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There are different ways to measure the size of business. A firm may appear to be large by one measure but small by another. They is no agreed definition.

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Presentation on theme: "There are different ways to measure the size of business. A firm may appear to be large by one measure but small by another. They is no agreed definition."— Presentation transcript:

1 There are different ways to measure the size of business. A firm may appear to be large by one measure but small by another. They is no agreed definition of what a small, medium or large business is.

2 1.Number of employees Simplest measure, easy to understand, not always as it seems that more employees mean larger business. 2.Sales turnover Total value of sales made by a business in a given time. Effective when comparing firms in same industry. 3.Capital employed It is the total value of long term finance invested in the business. cont…

3 4.Market capitalisation The total value of company`s issued shares. Market capitalisation=current share price * total number of shares issues 5.Market share Total value of sales made by a business in a given time. Effective when comparing firms in same industry. Formula: Total sales of business ______________________ * 100 total sales of industry 6.Other measures depend on industry

4  There is no best measure.  Depends on the firms being compared.  Depend on if we are interested in absolute size or comparative size with in one industry.  For absolute measure test the firms on two of the above criteria.

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10  Involves much greater sums of money and takes place through the use of mergers and takeovers (often known as growth through amalgamation, or simply integration).

11 Regardless of the method of growth, there are several reasons why firms wish to grow:  To achieve economies of scale and see the average cost of production decline.  To achieve a greater market share.  To satisfy the ego of the businessman.  To achieve security through becoming more diversified.  To survive in an increasingly competitive market.  Mergers and Take-Overs

12 Mergers – agreed amalgamation or joining between two firms. A merger occurs where two firms combine, with the consent of both groups of shareholders and Directors. Takeover – takeover (also known as an acquisition ) refers to a situation where over 50% of the shares in another company have been purchased - therefore giving the predator full control of the newly acquired company. Both mergers and takeovers are referred to as growth through amalgamation, or simply as integration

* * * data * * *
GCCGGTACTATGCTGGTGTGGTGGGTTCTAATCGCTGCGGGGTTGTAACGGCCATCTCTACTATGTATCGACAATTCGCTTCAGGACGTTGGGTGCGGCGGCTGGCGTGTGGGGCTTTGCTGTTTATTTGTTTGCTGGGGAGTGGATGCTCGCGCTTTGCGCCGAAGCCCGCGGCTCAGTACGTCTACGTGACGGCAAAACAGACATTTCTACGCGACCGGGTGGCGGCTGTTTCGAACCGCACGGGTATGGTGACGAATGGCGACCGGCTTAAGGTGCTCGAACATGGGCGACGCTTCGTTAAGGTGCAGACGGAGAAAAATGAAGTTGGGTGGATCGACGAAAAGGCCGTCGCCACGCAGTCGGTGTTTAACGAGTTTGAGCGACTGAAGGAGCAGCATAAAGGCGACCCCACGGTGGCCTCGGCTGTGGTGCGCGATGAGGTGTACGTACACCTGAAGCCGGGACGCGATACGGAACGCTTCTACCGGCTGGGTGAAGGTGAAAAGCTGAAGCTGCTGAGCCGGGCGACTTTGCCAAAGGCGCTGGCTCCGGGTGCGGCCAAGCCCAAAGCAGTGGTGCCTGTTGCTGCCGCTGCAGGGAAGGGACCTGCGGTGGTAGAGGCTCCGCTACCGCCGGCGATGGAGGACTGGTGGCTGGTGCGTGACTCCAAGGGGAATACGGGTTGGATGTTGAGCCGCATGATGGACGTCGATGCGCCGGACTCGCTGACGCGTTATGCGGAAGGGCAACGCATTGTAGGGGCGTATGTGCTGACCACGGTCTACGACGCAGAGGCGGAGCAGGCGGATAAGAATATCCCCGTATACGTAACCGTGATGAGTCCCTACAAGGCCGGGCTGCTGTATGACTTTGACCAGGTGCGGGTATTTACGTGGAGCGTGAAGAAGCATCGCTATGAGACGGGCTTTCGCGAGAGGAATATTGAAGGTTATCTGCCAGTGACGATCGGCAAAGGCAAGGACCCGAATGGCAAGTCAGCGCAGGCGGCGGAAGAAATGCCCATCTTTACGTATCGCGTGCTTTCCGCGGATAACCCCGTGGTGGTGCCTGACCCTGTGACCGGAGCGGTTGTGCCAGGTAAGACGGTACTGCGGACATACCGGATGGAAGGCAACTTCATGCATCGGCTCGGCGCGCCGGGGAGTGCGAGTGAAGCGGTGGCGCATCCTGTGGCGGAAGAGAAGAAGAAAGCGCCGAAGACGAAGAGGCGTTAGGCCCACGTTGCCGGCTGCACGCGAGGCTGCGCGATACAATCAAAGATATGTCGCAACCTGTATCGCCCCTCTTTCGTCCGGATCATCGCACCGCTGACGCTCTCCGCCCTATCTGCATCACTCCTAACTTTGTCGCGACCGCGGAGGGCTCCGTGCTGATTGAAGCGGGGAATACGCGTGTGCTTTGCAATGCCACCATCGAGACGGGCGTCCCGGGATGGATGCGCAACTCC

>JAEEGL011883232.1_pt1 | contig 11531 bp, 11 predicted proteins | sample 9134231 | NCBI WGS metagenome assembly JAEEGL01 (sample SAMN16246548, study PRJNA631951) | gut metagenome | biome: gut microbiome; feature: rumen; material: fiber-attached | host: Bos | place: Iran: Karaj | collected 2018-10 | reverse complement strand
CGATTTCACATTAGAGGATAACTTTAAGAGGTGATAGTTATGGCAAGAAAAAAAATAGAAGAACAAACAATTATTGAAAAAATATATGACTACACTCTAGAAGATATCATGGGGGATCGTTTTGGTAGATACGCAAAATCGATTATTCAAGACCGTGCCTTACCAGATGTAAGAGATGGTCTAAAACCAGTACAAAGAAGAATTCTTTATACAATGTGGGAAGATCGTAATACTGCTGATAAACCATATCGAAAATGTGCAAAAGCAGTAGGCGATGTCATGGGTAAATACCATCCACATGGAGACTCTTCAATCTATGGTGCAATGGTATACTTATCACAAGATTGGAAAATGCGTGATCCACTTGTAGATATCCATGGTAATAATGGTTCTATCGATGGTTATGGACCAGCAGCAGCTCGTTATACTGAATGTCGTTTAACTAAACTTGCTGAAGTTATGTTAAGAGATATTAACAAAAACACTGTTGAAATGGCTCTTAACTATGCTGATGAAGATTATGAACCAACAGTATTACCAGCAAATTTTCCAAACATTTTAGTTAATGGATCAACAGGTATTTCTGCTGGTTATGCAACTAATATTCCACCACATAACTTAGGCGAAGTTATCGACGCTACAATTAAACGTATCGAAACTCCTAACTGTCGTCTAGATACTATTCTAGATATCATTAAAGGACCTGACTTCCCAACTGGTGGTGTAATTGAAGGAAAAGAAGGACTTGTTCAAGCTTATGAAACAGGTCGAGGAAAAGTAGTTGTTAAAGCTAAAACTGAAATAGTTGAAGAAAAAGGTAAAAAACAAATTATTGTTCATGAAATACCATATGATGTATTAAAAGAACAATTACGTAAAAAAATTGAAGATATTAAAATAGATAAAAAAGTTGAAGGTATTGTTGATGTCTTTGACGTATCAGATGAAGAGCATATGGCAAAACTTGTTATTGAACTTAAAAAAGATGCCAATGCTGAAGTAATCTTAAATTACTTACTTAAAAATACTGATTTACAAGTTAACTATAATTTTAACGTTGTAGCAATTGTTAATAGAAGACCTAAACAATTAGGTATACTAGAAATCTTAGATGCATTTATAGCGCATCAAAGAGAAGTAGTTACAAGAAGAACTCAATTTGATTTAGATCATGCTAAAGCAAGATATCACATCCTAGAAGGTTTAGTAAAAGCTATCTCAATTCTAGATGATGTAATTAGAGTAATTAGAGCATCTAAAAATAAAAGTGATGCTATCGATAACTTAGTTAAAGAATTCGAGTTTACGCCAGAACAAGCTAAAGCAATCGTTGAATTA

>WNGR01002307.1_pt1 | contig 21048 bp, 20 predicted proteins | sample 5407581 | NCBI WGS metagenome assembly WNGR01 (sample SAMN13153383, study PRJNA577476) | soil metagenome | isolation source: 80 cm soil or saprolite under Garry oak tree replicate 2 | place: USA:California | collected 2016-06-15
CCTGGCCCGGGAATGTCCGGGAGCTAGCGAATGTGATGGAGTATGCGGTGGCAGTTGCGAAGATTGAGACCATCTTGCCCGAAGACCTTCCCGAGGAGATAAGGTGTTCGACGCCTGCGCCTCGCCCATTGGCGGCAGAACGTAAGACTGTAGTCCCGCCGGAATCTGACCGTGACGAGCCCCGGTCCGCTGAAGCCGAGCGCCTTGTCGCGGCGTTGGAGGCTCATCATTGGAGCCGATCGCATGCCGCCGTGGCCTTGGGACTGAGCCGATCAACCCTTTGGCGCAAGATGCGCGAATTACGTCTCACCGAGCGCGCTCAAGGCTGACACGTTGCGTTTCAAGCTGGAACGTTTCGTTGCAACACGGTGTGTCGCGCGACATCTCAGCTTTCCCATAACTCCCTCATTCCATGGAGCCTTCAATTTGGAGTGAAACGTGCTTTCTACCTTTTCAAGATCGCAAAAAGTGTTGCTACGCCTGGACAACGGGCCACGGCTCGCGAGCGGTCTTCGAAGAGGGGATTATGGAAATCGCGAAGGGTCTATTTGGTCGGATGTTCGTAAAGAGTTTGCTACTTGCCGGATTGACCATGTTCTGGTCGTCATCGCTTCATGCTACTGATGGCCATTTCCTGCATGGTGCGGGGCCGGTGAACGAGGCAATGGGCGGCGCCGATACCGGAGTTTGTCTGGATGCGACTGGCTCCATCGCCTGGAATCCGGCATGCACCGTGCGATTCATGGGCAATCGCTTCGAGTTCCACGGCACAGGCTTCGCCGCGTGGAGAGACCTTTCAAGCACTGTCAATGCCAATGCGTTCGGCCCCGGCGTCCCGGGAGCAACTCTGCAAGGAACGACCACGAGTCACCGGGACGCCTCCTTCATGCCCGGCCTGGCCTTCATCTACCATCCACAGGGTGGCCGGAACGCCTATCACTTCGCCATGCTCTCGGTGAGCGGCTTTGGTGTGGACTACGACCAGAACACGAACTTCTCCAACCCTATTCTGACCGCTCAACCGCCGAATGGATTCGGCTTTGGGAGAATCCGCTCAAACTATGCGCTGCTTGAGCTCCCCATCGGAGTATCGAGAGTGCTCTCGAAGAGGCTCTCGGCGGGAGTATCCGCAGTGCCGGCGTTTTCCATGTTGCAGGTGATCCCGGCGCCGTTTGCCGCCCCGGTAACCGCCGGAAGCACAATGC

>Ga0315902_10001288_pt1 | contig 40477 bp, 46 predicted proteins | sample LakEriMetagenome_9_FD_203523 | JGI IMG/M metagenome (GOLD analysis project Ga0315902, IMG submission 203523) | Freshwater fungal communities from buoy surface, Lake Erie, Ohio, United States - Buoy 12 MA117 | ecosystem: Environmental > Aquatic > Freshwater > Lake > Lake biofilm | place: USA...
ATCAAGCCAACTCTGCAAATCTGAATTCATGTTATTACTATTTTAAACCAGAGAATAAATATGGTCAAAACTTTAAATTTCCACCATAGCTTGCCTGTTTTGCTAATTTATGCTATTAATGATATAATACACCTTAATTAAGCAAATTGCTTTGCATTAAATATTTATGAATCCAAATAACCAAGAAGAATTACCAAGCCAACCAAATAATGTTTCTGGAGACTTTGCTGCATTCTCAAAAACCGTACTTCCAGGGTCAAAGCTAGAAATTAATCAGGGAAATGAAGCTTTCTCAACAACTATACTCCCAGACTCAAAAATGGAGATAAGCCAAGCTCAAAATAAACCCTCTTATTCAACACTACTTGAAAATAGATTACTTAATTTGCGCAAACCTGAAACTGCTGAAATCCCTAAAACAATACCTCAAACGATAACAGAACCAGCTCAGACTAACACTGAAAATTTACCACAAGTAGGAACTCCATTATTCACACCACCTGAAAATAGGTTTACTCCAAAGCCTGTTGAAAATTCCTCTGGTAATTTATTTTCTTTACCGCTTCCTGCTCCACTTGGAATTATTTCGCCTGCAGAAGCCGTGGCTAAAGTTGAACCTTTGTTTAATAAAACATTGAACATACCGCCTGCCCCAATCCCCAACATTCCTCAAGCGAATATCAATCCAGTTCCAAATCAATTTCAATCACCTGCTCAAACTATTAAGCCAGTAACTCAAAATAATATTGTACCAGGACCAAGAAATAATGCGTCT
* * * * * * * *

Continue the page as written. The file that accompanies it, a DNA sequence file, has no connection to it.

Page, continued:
13  Horizontal. This occurs when two firms in the same industry join together who produce the same product and are at the same stage of the production process (e.g. the Nestle takeover of Rowntree). The new, larger business is likely to be more powerful, have a larger market share, and achieve higher sales revenue and profits. However, the new business may become complacent and inefficient and find that it suffers from diseconomies of scale and / or falling profits.  Vertical. This occurs when two firms combine who are in the same industry, but at a different stage of the production process.

14  Forward vertical integration. Occurs where a company merges with, or takes-over, another company which is closer to the retail stage (i.e. nearer to the consumer). An example of this would be a car manufacturer taking-over a range of car showrooms. It is often the result of a desire to secure an adequate number of market outlets and to raise their standard.  Backward vertical integration. Occurs where a company merges with, or takes-over, another company which is closer to the source of the raw material (e.g. a car manufacturer taking-over a supplier of car components). It is often the result of a company being able to exercise much greater control over the quantity and quality of it supplies, as well as securing its supplies at a lower cost.

15  Conglomerate. This occurs where two firms merge which are in different industries and produce different goods -it is pure diversification.  The major advantage to the new, larger firm is that it has diversified its product range and spread its risks.

16 The underlying motive for most mergers and takeovers is to achieve synergy. This is often called the "2+2=5 Effect", since the end result will hopefully be more than what the two firms put in to the venture

17  Share research facilities  Economies of scale  Save on marketing and distribution costs  Increased efficiency  Increased profitability

18 Strategic alliance between firms on agreed resources and objectives. They may have variety of stake holders --with a university --with a supplier --with a competitor

19  Extra expenses  Extra responsibilities and workloads  Diseconomies of scale  Divorce of ownership and control.


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